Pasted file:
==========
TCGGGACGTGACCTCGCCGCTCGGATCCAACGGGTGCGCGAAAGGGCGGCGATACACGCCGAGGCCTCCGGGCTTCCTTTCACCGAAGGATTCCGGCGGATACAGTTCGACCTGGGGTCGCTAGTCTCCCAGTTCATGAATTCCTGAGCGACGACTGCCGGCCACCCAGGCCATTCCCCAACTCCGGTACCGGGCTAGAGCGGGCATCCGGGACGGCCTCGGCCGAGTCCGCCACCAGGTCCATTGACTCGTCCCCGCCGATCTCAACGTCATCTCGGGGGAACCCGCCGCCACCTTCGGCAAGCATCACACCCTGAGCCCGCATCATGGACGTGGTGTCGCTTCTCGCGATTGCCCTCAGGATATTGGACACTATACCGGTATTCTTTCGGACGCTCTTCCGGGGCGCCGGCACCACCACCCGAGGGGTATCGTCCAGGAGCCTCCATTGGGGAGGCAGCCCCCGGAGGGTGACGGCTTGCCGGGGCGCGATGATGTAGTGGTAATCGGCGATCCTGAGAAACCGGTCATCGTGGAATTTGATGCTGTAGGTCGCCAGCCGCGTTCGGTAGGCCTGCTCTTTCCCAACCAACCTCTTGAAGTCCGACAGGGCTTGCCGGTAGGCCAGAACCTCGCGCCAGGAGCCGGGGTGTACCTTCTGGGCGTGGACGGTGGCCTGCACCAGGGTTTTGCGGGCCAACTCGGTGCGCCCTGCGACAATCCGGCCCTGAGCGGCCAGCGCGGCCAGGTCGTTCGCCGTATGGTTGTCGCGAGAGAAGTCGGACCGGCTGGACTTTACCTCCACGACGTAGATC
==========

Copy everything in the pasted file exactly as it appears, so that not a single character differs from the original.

TCGGGACGTGACCTCGCCGCTCGGATCCAACGGGTGCGCGAAAGGGCGGCGATACACGCCGAGGCCTCCGGGCTTCCTTTCACCGAAGGATTCCGGCGGATACAGTTCGACCTGGGGTCGCTAGTCTCCCAGTTCATGAATTCCTGAGCGACGACTGCCGGCCACCCAGGCCATTCCCCAACTCCGGTACCGGGCTAGAGCGGGCATCCGGGACGGCCTCGGCCGAGTCCGCCACCAGGTCCATTGACTCGTCCCCGCCGATCTCAACGTCATCTCGGGGGAACCCGCCGCCACCTTCGGCAAGCATCACACCCTGAGCCCGCATCATGGACGTGGTGTCGCTTCTCGCGATTGCCCTCAGGATATTGGACACTATACCGGTATTCTTTCGGACGCTCTTCCGGGGCGCCGGCACCACCACCCGAGGGGTATCGTCCAGGAGCCTCCATTGGGGAGGCAGCCCCCGGAGGGTGACGGCTTGCCGGGGCGCGATGATGTAGTGGTAATCGGCGATCCTGAGAAACCGGTCATCGTGGAATTTGATGCTGTAGGTCGCCAGCCGCGTTCGGTAGGCCTGCTCTTTCCCAACCAACCTCTTGAAGTCCGACAGGGCTTGCCGGTAGGCCAGAACCTCGCGCCAGGAGCCGGGGTGTACCTTCTGGGCGTGGACGGTGGCCTGCACCAGGGTTTTGCGGGCCAACTCGGTGCGCCCTGCGACAATCCGGCCCTGAGCGGCCAGCGCGGCCAGGTCGTTCGCCGTATGGTTGTCGCGAGAGAAGTCGGACCGGCTGGACTTTACCTCCACGACGTAGATC